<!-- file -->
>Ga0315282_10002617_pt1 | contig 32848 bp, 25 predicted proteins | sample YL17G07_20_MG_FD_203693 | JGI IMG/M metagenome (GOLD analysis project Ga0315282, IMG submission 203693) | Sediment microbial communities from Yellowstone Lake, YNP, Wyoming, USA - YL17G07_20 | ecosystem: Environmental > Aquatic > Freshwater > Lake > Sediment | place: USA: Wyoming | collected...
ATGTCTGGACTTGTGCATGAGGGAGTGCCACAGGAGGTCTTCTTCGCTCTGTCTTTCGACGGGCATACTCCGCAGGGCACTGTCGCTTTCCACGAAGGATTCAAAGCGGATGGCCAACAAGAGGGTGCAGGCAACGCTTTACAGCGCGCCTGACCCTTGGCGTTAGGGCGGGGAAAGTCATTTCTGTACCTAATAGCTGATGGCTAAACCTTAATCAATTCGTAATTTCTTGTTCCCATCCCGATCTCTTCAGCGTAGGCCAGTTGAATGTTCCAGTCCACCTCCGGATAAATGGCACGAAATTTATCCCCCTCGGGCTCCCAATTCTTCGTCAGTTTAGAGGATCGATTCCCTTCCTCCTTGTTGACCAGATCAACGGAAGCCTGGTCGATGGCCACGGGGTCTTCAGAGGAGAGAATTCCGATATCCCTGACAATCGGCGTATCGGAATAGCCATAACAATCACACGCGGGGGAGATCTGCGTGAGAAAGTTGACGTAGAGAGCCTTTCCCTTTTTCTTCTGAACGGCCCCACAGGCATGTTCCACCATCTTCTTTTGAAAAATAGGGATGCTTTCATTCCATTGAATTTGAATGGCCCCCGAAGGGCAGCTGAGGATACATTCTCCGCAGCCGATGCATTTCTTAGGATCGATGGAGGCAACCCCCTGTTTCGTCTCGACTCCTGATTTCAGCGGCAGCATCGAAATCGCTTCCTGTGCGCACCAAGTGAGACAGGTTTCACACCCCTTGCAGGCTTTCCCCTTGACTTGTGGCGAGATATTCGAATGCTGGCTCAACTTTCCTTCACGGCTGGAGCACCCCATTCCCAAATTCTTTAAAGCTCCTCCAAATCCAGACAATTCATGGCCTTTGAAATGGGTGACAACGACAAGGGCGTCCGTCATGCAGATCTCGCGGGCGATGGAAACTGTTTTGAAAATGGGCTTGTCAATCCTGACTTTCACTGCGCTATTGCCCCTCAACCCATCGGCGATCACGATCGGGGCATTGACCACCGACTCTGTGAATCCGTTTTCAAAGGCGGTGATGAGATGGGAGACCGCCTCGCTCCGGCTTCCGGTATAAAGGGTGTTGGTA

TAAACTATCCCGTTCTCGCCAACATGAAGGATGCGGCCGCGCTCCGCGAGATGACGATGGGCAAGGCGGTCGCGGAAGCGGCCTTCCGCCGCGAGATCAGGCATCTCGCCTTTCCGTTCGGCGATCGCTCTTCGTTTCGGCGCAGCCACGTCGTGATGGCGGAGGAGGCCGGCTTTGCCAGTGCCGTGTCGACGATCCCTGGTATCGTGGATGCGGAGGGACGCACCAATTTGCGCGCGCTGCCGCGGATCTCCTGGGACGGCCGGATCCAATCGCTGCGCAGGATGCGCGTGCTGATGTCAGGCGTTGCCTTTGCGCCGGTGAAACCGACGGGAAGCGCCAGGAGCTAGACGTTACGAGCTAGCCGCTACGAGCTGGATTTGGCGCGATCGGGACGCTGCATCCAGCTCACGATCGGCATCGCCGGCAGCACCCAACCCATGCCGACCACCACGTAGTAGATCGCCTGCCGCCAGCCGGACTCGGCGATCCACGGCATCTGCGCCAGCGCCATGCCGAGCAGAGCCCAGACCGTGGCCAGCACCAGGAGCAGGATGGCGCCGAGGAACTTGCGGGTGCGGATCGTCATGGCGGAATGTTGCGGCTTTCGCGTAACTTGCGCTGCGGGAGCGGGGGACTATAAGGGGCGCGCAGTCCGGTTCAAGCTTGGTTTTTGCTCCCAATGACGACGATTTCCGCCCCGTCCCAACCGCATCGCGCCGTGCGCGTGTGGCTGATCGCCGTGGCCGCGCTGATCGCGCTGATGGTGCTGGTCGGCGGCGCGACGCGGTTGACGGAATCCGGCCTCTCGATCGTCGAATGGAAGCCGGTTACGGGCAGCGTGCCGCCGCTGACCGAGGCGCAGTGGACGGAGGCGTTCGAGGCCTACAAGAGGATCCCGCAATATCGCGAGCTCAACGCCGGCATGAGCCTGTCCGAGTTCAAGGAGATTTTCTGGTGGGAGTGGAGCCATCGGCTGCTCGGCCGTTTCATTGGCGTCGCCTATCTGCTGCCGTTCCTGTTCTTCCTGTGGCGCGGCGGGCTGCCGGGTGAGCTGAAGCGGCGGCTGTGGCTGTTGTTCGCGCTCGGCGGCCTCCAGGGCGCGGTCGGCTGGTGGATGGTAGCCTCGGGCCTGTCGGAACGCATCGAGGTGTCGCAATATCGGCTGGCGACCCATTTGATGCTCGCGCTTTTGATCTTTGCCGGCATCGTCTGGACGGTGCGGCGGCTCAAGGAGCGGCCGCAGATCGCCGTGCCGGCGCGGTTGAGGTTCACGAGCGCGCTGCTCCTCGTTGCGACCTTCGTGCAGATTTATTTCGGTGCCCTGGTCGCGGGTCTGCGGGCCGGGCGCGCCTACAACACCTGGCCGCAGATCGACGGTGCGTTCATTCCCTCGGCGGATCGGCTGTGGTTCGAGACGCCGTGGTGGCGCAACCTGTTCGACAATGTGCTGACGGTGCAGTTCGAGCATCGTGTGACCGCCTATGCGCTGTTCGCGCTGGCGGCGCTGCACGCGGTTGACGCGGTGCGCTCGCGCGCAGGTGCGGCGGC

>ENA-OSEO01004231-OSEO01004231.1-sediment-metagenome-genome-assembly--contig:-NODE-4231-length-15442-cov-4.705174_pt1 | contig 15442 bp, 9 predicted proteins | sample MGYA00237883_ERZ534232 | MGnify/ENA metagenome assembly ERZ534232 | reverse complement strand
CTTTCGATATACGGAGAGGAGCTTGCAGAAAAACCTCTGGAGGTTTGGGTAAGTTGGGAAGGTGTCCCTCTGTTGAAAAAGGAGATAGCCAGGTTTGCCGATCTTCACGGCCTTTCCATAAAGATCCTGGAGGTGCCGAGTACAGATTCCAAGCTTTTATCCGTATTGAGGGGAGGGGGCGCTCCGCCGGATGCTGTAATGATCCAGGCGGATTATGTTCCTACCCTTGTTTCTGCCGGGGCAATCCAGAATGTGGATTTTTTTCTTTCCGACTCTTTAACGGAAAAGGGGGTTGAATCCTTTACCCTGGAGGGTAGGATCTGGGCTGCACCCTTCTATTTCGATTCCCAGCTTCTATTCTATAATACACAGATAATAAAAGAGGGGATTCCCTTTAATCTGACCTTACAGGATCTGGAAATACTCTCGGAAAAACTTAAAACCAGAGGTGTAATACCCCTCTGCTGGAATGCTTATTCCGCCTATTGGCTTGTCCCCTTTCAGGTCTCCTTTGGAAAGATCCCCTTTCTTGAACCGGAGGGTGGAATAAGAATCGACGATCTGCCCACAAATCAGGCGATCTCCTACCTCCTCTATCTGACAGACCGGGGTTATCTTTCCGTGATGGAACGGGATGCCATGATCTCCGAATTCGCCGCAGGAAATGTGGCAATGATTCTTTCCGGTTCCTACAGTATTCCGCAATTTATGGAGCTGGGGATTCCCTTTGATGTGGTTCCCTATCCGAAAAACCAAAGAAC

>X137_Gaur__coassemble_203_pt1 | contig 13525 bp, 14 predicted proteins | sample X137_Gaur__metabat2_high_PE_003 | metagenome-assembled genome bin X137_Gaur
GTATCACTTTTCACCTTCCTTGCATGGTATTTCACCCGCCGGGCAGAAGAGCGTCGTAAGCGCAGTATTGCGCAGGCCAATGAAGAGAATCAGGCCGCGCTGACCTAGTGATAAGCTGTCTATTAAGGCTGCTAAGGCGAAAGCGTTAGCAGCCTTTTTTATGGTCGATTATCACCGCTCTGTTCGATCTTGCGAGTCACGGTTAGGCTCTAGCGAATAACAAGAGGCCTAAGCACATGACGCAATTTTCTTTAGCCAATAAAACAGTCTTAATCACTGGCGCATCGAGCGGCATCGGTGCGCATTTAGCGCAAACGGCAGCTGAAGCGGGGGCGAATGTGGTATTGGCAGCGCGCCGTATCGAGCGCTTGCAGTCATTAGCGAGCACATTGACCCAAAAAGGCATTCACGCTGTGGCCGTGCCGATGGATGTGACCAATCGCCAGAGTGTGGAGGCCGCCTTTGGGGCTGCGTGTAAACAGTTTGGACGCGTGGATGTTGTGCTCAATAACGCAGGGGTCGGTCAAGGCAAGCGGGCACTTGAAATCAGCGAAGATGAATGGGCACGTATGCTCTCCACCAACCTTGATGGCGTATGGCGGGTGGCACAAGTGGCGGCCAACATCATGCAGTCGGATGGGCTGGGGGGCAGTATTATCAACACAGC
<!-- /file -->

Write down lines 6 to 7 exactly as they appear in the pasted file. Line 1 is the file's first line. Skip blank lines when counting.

>X137_Gaur__coassemble_203_pt1 | contig 13525 bp, 14 predicted proteins | sample X137_Gaur__metabat2_high_PE_003 | metagenome-assembled genome bin X137_Gaur
GTATCACTTTTCACCTTCCTTGCATGGTATTTCACCCGCCGGGCAGAAGAGCGTCGTAAGCGCAGTATTGCGCAGGCCAATGAAGAGAATCAGGCCGCGCTGACCTAGTGATAAGCTGTCTATTAAGGCTGCTAAGGCGAAAGCGTTAGCAGCCTTTTTTATGGTCGATTATCACCGCTCTGTTCGATCTTGCGAGTCACGGTTAGGCTCTAGCGAATAACAAGAGGCCTAAGCACATGACGCAATTTTCTTTAGCCAATAAAACAGTCTTAATCACTGGCGCATCGAGCGGCATCGGTGCGCATTTAGCGCAAACGGCAGCTGAAGCGGGGGCGAATGTGGTATTGGCAGCGCGCCGTATCGAGCGCTTGCAGTCATTAGCGAGCACATTGACCCAAAAAGGCATTCACGCTGTGGCCGTGCCGATGGATGTGACCAATCGCCAGAGTGTGGAGGCCGCCTTTGGGGCTGCGTGTAAACAGTTTGGACGCGTGGATGTTGTGCTCAATAACGCAGGGGTCGGTCAAGGCAAGCGGGCACTTGAAATCAGCGAAGATGAATGGGCACGTATGCTCTCCACCAACCTTGATGGCGTATGGCGGGTGGCACAAGTGGCGGCCAACATCATGCAGTCGGATGGGCTGGGGGGCAGTATTATCAACACAGC